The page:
An instant celebration broke out at the the residence of caretaker chief minister O. Panneerselvam as the two-judge supreme court bench pronounced V.K. Sasikala guilty in the Rs 66.65 crore disproportionate assets case. The verdict has put an end to the days of political buffoonery in Tamil Nadu, which was showing faces at the saner sensibilities of citizenry, civic discipline and constitutional order.
Read also: What the SC verdict against Sasikala means for TN
It all began when OPS, the perpetually 'vanishing man' of TN politics, sat in meditation at the Jayalalithaa memorial. It was a literal calm before the storm, for he opened his eyes to shatter the peace of rival Sasiakala and the entire Tamil Nadu for some days. All hell broke loose when OPS stated that Sasikala had cheated Jayalalithaa and she was gunning for her wealth alone. Tamil Nadu sat up and listened as no one ever thought of OPS as anything more than one who clasped his mouth with the inner of his right palm as he appeared in front of Amma, back bent in utmost servility.
As OPS did a Kabali, the other side was not one to watch in silence. Sasikala, in a blatant and ugly show of power, herded MLAs, to a resort in a bid to ensure support. Such was the fear that Sasikala instilled in the MLAs, some of whom themselves commanded a good degree of dread, that they were even afraid to speak to the media or come out in support of OPS.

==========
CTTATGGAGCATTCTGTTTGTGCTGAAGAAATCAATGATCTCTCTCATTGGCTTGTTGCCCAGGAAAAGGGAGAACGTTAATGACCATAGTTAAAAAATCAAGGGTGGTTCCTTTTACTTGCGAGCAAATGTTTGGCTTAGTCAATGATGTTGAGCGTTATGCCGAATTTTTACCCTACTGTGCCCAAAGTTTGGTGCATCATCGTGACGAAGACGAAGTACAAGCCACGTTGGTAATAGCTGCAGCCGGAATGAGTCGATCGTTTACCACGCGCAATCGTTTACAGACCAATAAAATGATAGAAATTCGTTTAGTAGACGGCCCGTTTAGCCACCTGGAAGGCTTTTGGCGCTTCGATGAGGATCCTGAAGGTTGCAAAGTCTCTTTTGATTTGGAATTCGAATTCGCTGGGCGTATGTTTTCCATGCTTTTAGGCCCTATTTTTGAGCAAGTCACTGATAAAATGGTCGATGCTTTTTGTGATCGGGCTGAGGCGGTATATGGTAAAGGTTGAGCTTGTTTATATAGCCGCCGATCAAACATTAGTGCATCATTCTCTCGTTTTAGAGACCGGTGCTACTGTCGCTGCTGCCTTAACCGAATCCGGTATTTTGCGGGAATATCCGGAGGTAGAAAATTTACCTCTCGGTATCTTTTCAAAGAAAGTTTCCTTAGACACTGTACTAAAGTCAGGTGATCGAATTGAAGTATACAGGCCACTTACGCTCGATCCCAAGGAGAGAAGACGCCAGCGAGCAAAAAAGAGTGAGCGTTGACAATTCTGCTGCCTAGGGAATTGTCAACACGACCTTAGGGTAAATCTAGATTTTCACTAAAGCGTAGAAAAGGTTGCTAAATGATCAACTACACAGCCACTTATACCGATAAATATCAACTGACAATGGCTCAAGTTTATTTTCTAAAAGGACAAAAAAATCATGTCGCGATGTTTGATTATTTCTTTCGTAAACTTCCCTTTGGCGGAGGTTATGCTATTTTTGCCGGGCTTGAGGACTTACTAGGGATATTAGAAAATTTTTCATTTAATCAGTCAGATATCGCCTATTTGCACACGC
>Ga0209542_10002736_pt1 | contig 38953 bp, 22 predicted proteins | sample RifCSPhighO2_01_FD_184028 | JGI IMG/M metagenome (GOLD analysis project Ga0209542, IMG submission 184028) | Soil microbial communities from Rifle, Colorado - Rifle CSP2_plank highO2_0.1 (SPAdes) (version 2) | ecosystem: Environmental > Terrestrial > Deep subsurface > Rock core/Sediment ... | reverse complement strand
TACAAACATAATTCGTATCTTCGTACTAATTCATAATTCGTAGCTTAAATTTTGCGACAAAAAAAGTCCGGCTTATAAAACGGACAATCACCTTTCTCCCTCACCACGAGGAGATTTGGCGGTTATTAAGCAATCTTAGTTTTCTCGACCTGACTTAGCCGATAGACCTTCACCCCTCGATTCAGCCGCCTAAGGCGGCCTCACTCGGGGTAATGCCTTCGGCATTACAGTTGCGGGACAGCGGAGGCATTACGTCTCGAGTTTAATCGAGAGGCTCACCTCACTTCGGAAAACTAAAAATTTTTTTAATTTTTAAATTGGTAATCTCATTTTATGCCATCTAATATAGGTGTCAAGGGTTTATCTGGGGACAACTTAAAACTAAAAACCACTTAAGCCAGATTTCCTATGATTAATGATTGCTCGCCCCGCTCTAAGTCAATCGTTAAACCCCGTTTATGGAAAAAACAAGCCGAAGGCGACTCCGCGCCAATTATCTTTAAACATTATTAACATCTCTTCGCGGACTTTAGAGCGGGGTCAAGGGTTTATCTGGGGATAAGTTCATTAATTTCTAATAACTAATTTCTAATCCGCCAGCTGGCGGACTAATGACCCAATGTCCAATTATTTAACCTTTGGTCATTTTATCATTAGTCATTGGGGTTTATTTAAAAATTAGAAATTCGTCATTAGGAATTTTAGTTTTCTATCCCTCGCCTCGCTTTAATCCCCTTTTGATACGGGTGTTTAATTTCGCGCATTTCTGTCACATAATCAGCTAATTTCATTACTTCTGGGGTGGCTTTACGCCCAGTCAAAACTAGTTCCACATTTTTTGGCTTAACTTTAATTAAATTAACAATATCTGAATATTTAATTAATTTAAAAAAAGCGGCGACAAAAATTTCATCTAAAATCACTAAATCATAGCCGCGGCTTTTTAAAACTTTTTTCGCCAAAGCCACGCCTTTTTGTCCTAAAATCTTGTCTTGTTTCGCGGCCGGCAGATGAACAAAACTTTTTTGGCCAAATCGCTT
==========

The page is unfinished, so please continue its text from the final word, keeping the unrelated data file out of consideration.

OPS, always unflappable and calm, stuck to his strategy. He reiterated that he was the 'chosen one' carrying forth the legacy of Amma. He had by then become a darling of the masses. His good work, approachability, and no-frills approach during the Vardah cyclone which hit Chennai immediately after Jay's death worked in favor of him. He had then walked amid the crowd, cut down his security detail, and the chief minister's motorcade stopped beside you in a traffic signal. This was in stark contrast to the pompous Jaya era where the chief minister was accessible only to an elite few. The Sasikala camp missed OPS tacitly striking a chord with the masses and the masses in turn accepting him as an able, and more importantly, affable leader in the absence of the all-pervading Amma. He was emerging from the shadows.
The Sasikala camp faced its first setback when Deepa Jayakumar, Jayalalithaa's niece, announced her intentions to float a party on her aunt's birthday. A wary Sasikala immediately perceived this as a threat to her unquestioned control over the assets of Jayalalithaa, including the Poes Garden residence which she illegally occupied. Legal experts had pointed out that Deepa was Jaya's only legal heir and she was entitled to the assets unless her aunt had stated so in a legally binding will.
But a politically sensible OPS was quick to invite Deepa into the fold and said he would accept if Deep offered support. The politician in OPS knew that Deepa, with her striking similarity to Jayalalithaa, would be a challenger if she sought votes on a non-AIADMK plank.
Now, all eyes are again on the governor who is likely to invite OPS for a floor test. He may become chief minister too. But, let us think of this proposition - had Jaya been alive, she too would have been forced to relinquish office after this verdict. Think, who would have been the natural seat-warmer then? So, OPS is a lesson in politics - one which teaches you to be patient and await your turn.
(The views expressed are personal)